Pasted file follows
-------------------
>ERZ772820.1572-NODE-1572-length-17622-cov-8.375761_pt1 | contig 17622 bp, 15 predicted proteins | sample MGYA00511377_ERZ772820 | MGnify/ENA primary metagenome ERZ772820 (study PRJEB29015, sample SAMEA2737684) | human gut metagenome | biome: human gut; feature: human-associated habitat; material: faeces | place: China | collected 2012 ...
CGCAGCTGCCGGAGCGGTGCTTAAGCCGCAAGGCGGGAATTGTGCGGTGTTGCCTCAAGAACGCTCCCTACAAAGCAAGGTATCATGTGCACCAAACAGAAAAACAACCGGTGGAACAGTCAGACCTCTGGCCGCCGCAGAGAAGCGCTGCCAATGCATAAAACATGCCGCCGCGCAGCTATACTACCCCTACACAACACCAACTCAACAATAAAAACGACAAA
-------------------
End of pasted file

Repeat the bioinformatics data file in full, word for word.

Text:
>ERZ772820.1572-NODE-1572-length-17622-cov-8.375761_pt1 | contig 17622 bp, 15 predicted proteins | sample MGYA00511377_ERZ772820 | MGnify/ENA primary metagenome ERZ772820 (study PRJEB29015, sample SAMEA2737684) | human gut metagenome | biome: human gut; feature: human-associated habitat; material: faeces | place: China | collected 2012 ...
CGCAGCTGCCGGAGCGGTGCTTAAGCCGCAAGGCGGGAATTGTGCGGTGTTGCCTCAAGAACGCTCCCTACAAAGCAAGGTATCATGTGCACCAAACAGAAAAACAACCGGTGGAACAGTCAGACCTCTGGCCGCCGCAGAGAAGCGCTGCCAATGCATAAAACATGCCGCCGCGCAGCTATACTACCCCTACACAACACCAACTCAACAATAAAAACGACAAA